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This article was published 30/5/2014 (784 days ago), so information in it may no longer be current.
A doctor now working in Toronto is the latest physician to be disciplined by the College of Physicians and Surgeons of Manitoba for fraudulent billings.
Dr. Creighton Hui has repaid Manitoba Health more than $200,000 for house calls performed by a nurse practitioner in 2011 and 2012. The CPSM fined him $10,000 -- the maximum it is allowed to assess by law -- and ordered him to pay the costs of the disciplinary hearing, $28,160.25.
When Hui made the improper billings, he was employed by Four Rivers Medical Clinic, which operates locations on Broadway and Main Street.
He is the fourth physician who once worked at the clinic, owned by Internet-pharmacy pioneer Daren Jorgenson, to be disciplined by the CPSM because of questionable billings. All of them claimed fees for patient house calls or office visits performed by a nurse practitioner. The doctors then split the fees with the NP.
A fifth physician once employed at Four Rivers is expected to appear before a CPSM disciplinary panel this summer.
In a report posted on its website, the CPSM said the public reprimand is intended to protect the public.
"While there was no evidence that patients were medically harmed by Dr. Hui's actions, there was a significant inappropriate financial burden placed on the publicly funded health-care system," it said. "It is important that the public be informed that the college considers this to be wholly unacceptable."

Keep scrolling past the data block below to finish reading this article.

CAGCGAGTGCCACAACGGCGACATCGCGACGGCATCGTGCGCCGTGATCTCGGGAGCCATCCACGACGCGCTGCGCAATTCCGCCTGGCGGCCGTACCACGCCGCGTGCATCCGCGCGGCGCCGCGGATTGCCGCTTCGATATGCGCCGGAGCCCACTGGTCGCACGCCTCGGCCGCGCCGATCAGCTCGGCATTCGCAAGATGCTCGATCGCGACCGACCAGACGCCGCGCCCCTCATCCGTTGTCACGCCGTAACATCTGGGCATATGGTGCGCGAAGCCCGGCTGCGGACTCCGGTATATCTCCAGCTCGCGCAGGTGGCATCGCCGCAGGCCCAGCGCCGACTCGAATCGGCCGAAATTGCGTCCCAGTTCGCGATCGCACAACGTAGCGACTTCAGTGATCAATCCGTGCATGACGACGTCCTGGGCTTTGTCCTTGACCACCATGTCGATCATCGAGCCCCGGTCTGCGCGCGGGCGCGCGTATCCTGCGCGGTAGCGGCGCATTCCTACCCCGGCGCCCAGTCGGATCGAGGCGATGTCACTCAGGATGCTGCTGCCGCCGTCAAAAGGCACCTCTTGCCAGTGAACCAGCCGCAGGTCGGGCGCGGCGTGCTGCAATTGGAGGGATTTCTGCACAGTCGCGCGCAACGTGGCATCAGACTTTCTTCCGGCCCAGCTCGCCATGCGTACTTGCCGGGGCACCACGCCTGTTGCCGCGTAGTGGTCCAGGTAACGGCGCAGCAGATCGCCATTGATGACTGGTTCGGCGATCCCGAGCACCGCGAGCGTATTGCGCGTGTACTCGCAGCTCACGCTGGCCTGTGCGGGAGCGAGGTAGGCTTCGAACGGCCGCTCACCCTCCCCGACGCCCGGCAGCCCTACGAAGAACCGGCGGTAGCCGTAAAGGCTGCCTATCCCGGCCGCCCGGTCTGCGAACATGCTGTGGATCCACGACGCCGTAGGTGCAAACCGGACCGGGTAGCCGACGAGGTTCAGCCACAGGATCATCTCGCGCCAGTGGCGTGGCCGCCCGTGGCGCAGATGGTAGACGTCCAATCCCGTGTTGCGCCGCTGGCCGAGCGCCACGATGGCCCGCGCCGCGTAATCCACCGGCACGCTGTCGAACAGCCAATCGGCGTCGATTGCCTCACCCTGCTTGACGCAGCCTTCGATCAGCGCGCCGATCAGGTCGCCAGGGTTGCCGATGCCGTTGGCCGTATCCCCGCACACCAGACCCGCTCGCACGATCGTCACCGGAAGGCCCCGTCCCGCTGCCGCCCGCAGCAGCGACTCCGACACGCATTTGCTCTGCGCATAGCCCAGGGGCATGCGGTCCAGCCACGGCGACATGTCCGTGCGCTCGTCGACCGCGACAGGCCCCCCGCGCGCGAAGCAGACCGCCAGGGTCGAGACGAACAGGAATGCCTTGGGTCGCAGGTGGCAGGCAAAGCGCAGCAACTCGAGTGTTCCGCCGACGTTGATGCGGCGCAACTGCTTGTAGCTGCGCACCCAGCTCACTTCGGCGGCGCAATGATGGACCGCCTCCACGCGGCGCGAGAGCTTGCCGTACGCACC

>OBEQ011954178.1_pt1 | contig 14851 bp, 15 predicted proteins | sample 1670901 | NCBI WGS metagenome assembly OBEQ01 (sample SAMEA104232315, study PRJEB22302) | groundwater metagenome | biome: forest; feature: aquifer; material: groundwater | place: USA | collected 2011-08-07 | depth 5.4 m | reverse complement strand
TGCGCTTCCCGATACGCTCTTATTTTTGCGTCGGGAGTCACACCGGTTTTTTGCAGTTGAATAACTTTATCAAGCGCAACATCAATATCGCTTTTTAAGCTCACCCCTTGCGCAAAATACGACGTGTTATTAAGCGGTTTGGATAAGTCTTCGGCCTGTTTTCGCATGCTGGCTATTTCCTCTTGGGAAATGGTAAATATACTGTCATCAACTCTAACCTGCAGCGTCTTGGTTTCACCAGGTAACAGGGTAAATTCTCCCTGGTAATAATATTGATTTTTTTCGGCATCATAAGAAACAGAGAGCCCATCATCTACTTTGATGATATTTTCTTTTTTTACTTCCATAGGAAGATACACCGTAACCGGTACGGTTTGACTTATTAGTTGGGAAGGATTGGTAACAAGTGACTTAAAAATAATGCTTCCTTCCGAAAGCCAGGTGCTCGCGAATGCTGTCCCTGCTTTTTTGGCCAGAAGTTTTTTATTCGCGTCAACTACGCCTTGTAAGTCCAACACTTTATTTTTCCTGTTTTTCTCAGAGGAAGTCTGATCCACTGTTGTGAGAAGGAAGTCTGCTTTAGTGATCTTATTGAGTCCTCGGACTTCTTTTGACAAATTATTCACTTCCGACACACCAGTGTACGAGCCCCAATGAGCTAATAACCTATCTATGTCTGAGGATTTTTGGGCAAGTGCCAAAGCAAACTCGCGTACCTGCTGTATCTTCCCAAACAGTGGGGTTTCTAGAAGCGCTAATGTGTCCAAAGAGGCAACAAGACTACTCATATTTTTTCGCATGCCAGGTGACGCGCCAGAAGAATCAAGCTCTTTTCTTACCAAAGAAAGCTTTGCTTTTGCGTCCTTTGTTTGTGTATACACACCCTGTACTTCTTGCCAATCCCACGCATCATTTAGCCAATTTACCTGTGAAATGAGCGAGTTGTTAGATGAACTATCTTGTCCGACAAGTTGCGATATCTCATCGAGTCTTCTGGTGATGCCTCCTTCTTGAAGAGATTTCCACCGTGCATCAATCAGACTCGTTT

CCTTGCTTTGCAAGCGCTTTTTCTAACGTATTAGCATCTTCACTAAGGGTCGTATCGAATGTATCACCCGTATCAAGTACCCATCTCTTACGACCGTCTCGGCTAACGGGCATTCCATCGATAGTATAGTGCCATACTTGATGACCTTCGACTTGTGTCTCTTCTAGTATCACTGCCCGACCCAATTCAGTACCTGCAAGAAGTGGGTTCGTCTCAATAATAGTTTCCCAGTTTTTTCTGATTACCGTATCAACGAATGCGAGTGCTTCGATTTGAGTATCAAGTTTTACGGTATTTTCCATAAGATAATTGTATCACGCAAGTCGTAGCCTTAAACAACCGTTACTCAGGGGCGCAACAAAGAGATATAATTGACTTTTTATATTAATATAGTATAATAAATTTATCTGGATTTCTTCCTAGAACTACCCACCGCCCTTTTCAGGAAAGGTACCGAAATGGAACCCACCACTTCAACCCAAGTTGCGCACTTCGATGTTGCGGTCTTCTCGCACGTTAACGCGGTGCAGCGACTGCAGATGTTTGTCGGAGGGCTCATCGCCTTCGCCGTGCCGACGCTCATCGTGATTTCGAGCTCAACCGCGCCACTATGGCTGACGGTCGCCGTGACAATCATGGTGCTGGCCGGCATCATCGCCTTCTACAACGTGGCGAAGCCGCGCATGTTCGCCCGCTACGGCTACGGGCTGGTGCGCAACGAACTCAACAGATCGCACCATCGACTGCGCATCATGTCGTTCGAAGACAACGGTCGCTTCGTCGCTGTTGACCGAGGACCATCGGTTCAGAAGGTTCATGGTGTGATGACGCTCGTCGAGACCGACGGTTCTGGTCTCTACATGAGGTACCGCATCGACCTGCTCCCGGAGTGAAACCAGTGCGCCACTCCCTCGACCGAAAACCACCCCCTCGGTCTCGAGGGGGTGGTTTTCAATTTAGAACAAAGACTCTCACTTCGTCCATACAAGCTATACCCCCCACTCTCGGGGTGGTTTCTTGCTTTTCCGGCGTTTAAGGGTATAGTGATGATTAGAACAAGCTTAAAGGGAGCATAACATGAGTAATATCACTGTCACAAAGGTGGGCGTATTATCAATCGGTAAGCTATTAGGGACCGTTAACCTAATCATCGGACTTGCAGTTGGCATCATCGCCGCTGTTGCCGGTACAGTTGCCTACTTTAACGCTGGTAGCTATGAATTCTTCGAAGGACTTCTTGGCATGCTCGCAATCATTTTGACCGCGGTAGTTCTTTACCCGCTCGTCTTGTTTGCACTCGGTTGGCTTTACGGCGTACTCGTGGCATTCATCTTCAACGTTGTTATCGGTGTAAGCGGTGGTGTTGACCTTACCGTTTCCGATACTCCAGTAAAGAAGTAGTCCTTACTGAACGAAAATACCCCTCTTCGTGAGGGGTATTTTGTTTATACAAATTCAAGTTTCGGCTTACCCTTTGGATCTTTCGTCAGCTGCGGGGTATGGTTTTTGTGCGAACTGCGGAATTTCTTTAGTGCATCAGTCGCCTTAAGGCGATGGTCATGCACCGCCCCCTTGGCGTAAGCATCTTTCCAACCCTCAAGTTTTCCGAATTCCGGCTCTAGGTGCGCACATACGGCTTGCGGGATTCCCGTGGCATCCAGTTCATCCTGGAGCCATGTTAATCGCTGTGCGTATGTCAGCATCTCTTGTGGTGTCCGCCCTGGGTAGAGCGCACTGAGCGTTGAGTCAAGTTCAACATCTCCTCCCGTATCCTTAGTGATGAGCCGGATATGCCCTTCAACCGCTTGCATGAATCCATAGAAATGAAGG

Jorgenson said his clinic provided physicians with video equipment allowing doctors to keep in touch with the nurse practitioner on house calls. He said the use of the equipment varied from doctor to doctor.
Jorgenson also said his clinic was upfront with Manitoba Health in its use of nurse practitioners as it pressed for money-saving health reforms. He said he continually challenged Manitoba Health to send him a cease-and-desist letter but it never did.
"It's not like we were doing this in the shadows. We were trying to force change," Jorgenson said Friday.
"That's not fraud. Why did Manitoba Health keep paying us the whole time?" he said of the practice that occurred over several years.
He accused the CPSM of targeting his clinic simply to protect doctors' turf.
At first, Hui told the CPSM he and the nurse practitioner established a live link for each patient visit, allowing him to participate in treatment decisions at a distance. He later recanted that statement, admitting he could not estimate how often the camera link was used.
Even if Hui had participated in all visits via real-time video, he would still have breached his duties to keep proper patient records, the CPSM said in its ruling.
The CPSM determined Hui paid 70 per cent of the house-call fees he collected from the province to the nurse practitioner while pocketing the rest. Four Rivers received 20 per cent of the patient-assessment fees charged, with the remaining 80 per cent split 70-30 between Hui and the NP. Again, the nurse practitioner received the bigger share.
Neither the clinic nor the nurse practitioner was named in the CPSM report.
Even though Hui kept a relatively small share of the house-call billings, he made restitution to Manitoba Health for the entire amount, the CPSM noted. Hui now practises emergency medicine in Toronto. The CPSM has forwarded its disciplinary report to its counterpart in Ontario, which may launch its own investigation. If Hui were still practising in Manitoba, he would have also faced a temporary suspension of his licence.